Zoning Your Irrigation System
Many smaller residential drip irrigation systems do not require zoning, or dividing the system into two or more areas. Some medium and larger systems, however, would benefit by zoning in order to increase the system's overall efficiency, minimize water waste, and improve the health of the plants.
Zoning might be desired if you have plants with very different watering requirements. For example, you might want flowering plants, shrubs, and trees all on separate zones as the amount and the frequency of watering is quite different for each type of plant. If all of these types of plants were on the same zone, some plants would invariably be over-watered while some would be under-watered.
Zoning might be required if the number of plants and their cumulative watering needs would exceed the capacity of the water supply or irrigation tubing. For example, a water supply with a flow rate of 300 gallons per hour (gph) would not be able to sustain a single planting area requiring 400 gph, but it would be able to sustain two separate planting areas requiring 200 gph each if the two separate zones were watered at different times. Another example would be if a single planting area with tubing required a flow rate of 400 gph. That would exceed the maximum capacity of 200 gph for 1/2 tubing, so splitting into two zones would be necessary. With all the math floating around the process can seem very overwhelming but we have created a lot of reference material in our online classroom to help you. In addition our knowledgeable staff is always here to help you through any of your zoning questions.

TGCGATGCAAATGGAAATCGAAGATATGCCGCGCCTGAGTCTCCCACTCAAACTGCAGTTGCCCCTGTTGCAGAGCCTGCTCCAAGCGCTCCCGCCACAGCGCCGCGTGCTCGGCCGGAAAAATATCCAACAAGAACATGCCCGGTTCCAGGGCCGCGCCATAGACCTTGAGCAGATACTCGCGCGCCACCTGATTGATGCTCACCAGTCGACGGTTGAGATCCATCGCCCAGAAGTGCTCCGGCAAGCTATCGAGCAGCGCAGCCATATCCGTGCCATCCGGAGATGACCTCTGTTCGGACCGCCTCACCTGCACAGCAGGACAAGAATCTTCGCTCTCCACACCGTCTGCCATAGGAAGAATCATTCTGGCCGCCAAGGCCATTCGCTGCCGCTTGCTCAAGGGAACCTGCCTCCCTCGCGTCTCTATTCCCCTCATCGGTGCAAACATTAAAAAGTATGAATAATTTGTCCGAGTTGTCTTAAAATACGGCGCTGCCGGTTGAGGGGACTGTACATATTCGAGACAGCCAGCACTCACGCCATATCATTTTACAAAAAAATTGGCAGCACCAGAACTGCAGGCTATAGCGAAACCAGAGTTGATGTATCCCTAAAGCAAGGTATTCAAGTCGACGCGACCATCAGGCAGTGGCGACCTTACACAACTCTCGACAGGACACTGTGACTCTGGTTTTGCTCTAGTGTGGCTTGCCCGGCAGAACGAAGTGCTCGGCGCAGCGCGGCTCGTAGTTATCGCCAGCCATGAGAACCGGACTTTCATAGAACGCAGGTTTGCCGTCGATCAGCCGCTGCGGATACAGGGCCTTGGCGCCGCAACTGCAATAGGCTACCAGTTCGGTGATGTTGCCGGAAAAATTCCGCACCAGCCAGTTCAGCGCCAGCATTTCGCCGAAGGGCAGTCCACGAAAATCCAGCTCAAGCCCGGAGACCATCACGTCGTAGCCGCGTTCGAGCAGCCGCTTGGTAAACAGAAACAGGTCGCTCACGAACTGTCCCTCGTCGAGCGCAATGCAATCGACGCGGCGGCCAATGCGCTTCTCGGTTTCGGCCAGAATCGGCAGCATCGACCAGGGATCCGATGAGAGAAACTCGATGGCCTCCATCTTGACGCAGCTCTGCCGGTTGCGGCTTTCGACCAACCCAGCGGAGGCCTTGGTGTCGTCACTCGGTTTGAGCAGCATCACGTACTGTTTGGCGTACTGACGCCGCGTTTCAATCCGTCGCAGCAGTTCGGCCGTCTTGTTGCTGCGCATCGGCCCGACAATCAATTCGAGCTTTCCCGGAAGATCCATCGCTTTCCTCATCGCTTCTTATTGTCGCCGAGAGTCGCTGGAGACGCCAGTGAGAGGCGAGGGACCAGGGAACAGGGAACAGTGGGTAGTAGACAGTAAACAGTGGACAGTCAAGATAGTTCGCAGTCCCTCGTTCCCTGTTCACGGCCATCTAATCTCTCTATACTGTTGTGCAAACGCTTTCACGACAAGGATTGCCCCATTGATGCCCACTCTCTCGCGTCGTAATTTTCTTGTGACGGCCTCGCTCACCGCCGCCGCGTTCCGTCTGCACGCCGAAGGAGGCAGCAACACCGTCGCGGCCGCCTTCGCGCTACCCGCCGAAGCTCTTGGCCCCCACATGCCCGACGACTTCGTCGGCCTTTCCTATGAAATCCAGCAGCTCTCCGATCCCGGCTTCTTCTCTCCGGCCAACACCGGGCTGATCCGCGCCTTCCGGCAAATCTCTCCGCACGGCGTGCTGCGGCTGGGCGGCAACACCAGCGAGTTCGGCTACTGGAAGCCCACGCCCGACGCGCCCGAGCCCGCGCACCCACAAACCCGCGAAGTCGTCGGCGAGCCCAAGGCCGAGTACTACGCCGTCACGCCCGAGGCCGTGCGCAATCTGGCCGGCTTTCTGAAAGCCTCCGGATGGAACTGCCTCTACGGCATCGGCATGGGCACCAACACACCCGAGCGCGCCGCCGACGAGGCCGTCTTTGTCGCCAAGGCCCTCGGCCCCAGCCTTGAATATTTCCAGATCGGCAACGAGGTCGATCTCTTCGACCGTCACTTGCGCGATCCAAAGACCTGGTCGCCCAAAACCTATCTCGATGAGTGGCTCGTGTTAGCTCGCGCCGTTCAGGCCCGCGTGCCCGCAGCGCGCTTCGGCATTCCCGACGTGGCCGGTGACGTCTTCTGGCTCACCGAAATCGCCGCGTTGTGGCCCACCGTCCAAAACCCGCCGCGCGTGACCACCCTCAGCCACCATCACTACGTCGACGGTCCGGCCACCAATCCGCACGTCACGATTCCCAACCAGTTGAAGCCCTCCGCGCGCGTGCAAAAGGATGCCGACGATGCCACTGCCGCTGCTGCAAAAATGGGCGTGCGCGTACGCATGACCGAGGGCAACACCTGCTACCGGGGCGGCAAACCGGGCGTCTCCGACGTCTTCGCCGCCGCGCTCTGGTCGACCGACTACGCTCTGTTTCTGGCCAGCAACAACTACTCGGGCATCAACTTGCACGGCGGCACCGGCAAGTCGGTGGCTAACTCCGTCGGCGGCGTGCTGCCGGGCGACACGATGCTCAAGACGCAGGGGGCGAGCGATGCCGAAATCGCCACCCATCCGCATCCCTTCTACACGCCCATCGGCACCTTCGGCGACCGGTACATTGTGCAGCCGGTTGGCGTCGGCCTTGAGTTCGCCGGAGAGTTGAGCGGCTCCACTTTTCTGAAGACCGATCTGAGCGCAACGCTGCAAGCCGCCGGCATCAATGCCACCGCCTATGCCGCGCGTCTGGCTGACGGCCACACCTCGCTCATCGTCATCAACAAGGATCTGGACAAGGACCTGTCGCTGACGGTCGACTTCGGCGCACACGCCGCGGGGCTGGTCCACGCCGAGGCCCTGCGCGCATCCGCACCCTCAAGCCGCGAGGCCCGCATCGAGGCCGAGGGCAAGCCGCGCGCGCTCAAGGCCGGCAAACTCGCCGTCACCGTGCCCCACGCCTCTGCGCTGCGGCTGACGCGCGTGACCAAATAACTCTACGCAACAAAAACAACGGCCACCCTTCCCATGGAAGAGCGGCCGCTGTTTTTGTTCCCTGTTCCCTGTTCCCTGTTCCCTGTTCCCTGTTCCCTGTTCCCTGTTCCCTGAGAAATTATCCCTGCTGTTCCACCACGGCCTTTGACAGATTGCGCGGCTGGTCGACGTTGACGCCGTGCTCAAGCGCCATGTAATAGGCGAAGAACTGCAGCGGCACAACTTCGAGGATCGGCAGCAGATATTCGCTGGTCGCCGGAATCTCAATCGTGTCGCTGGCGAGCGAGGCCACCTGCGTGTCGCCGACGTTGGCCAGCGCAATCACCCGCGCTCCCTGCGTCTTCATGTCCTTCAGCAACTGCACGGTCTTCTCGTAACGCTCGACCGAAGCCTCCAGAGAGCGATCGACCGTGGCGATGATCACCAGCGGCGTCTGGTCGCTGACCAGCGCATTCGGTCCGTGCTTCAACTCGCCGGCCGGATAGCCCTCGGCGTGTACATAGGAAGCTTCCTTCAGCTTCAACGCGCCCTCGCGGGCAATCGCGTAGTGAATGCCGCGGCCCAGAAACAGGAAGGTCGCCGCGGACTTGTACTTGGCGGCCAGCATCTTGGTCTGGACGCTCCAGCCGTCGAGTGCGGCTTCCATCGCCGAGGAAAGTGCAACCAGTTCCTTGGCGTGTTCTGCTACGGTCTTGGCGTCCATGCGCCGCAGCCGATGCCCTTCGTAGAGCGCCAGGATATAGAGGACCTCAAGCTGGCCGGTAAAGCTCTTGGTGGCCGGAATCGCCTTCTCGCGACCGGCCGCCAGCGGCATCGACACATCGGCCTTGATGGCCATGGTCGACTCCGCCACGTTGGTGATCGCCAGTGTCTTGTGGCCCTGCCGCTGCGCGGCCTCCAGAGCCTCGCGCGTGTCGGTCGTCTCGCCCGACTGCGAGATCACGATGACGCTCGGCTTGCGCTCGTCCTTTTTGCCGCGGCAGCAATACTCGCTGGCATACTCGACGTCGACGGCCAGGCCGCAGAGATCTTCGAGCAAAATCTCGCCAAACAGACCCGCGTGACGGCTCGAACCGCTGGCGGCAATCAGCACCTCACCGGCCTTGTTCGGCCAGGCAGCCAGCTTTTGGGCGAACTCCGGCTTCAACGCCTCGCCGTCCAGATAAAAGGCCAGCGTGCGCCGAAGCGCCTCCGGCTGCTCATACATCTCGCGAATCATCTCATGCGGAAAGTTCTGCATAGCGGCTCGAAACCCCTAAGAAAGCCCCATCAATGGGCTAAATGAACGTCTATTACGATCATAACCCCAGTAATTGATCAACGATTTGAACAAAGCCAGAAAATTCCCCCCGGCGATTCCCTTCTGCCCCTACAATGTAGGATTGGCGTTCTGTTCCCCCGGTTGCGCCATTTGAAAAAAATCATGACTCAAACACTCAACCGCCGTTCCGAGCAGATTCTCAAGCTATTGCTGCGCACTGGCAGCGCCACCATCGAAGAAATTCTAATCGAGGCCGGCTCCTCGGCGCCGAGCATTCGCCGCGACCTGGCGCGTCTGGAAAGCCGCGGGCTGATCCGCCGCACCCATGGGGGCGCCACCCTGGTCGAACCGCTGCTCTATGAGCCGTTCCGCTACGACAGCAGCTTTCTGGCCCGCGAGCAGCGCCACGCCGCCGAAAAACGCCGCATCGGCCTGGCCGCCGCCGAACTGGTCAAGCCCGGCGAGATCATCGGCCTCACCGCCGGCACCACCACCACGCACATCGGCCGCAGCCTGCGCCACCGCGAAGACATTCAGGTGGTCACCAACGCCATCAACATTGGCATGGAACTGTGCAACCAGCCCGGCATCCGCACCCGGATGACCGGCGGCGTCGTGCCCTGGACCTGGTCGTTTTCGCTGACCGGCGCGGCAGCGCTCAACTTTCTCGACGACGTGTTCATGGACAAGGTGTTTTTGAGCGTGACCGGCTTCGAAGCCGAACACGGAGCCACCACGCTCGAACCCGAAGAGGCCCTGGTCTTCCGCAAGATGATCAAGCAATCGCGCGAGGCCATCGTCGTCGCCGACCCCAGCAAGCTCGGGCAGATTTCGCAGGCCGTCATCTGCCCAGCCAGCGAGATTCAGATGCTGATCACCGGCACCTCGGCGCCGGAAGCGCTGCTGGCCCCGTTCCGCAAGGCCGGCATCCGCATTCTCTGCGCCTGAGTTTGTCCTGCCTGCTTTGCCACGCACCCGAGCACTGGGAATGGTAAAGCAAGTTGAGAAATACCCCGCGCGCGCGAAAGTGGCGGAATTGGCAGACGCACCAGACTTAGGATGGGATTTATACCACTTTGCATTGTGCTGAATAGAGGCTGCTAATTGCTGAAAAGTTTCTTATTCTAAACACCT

Zoning can be accomplished by several methods. One common configuration is to use a faucet splitter and create two zones, while a more complex option involves PVC piping, with the water supply pipe connected to a manifold consisting of two or more electronic valves which then direct the water to different planting areas. Modular multi-zone manifolds are also available which can be adapted to connect to standard hose bibs and standard irrigation tubing. Some battery-operated water timers are designed for two zone operation. These timers can be connected to a single hose bib, and have two separate water outlets with separate timer options. An innovative product which has recently become available consists of a compact valve box which allows a single water inlet connection and four zone outlets controlled by separate compact electronic valves.
If your planting area consists of plants with different watering needs and zoning is not an option for any reason, you can still vary the amounts of water each plant gets by varying the number and types of emitters at each plant. Adjustable flow rate drippers can give you that variability, but it is sometimes quite difficult to balance the output on adjustable drippers if you have more than one adjustable dripper on the zone. You can also vary the drippers in your planting area by the drippers individual flow rating. For example, if you have two plants and the second plant needs twice as much water as the first, you can install a 1 gallon per hour (gph) dripper on the first plant, and a 2 gph dripper on the second. If you only have drippers with the same flow rating, you can install twice as may drippers on the plant that needs twice as much water.
Being able to zone your planting area and vary the drippers and/or drip rates at individual plants will give you the ability to very precisely control the water usage. You'll be able to give all your plants just the right amounts of water. An efficient, correctly-zoned and well-balanced drip irrigation system will inevitably result in less water waste, more cost savings and healthier plants.